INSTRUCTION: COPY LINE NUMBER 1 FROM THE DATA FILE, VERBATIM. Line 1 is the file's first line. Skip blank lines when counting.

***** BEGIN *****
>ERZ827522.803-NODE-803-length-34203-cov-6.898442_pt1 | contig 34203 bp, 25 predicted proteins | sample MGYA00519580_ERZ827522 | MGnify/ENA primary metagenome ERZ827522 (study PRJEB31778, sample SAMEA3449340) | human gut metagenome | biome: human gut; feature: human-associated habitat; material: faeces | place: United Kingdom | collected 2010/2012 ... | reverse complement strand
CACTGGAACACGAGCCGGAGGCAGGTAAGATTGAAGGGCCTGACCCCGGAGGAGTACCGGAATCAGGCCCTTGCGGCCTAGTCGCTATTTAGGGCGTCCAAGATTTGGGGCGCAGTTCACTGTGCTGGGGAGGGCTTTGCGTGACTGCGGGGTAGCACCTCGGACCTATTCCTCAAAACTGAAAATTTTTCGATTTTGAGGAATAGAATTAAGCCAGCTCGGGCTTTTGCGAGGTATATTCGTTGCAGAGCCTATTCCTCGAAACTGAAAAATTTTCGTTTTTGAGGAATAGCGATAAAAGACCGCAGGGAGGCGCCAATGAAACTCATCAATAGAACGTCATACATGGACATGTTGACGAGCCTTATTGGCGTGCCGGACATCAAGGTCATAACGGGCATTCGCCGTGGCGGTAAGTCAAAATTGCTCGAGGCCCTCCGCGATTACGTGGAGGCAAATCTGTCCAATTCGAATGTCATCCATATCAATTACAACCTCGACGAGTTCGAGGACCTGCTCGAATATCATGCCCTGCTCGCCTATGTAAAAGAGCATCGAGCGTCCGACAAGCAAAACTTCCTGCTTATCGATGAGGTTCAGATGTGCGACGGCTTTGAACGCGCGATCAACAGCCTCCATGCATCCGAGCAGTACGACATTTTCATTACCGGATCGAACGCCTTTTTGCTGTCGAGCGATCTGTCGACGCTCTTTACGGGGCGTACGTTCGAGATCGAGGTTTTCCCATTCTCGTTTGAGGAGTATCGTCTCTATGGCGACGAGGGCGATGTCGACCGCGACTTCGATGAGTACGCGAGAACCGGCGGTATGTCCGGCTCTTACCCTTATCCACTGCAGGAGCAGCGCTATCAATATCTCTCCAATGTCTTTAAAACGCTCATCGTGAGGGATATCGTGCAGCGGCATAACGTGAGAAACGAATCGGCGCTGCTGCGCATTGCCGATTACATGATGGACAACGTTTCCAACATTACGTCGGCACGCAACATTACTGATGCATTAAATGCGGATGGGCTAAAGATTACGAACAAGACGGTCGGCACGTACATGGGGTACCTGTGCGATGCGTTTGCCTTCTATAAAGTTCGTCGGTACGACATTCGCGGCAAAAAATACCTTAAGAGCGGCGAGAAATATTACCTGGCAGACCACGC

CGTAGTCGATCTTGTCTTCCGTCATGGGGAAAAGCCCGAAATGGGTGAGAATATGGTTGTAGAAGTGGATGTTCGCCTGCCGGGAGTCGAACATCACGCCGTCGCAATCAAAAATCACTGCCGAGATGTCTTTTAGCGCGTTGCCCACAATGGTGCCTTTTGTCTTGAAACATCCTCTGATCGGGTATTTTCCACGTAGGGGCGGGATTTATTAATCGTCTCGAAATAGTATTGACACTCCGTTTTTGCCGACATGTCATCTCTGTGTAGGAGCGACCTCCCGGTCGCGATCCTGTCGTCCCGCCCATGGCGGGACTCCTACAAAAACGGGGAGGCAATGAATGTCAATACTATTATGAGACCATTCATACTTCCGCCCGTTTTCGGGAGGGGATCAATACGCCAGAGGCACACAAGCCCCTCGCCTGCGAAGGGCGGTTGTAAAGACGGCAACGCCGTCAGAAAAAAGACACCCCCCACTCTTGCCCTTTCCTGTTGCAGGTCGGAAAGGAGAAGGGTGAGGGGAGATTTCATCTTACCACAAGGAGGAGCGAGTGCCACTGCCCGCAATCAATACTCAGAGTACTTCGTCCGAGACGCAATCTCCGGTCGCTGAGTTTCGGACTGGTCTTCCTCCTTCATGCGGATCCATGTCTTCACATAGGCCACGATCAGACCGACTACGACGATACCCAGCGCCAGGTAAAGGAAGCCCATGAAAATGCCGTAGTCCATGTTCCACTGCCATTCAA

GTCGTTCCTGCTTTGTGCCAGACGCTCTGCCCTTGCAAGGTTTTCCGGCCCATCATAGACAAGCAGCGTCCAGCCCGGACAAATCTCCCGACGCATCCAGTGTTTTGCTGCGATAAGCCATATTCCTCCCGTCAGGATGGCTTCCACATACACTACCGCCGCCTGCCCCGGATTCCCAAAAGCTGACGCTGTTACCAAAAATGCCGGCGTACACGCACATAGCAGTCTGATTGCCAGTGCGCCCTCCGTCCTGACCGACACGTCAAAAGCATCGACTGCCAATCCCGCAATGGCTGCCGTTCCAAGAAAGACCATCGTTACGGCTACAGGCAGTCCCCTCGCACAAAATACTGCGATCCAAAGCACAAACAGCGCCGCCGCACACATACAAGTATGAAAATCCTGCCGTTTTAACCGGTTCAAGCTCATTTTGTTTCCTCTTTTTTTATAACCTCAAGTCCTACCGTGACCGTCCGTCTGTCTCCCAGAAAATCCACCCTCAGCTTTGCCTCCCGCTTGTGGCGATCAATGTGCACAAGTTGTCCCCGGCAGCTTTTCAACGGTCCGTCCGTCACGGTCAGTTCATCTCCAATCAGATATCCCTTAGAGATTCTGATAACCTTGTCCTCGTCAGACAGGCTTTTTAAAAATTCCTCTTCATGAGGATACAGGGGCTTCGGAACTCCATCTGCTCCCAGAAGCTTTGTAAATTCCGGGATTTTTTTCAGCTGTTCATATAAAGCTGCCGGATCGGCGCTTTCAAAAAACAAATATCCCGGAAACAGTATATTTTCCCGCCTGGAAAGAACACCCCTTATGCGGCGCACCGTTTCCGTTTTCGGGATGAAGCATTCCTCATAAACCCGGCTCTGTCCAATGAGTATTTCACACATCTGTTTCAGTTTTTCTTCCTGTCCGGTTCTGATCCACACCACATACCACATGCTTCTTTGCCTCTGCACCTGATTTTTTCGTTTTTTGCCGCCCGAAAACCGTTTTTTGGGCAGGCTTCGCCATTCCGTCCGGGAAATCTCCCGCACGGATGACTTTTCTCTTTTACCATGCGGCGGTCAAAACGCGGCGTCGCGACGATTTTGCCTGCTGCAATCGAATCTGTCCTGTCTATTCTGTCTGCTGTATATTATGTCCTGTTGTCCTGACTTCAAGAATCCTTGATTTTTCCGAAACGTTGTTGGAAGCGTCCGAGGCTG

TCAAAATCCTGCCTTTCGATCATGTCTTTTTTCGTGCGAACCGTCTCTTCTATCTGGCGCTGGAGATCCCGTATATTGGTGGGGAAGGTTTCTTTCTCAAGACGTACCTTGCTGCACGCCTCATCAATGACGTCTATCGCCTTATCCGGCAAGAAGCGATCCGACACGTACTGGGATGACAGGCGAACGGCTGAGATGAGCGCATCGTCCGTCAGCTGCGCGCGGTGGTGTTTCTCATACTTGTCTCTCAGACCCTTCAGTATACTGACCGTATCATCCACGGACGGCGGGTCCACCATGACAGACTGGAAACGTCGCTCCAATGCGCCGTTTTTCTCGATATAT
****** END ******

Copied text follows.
>ERZ827522.803-NODE-803-length-34203-cov-6.898442_pt1 | contig 34203 bp, 25 predicted proteins | sample MGYA00519580_ERZ827522 | MGnify/ENA primary metagenome ERZ827522 (study PRJEB31778, sample SAMEA3449340) | human gut metagenome | biome: human gut; feature: human-associated habitat; material: faeces | place: United Kingdom | collected 2010/2012 ... | reverse complement strand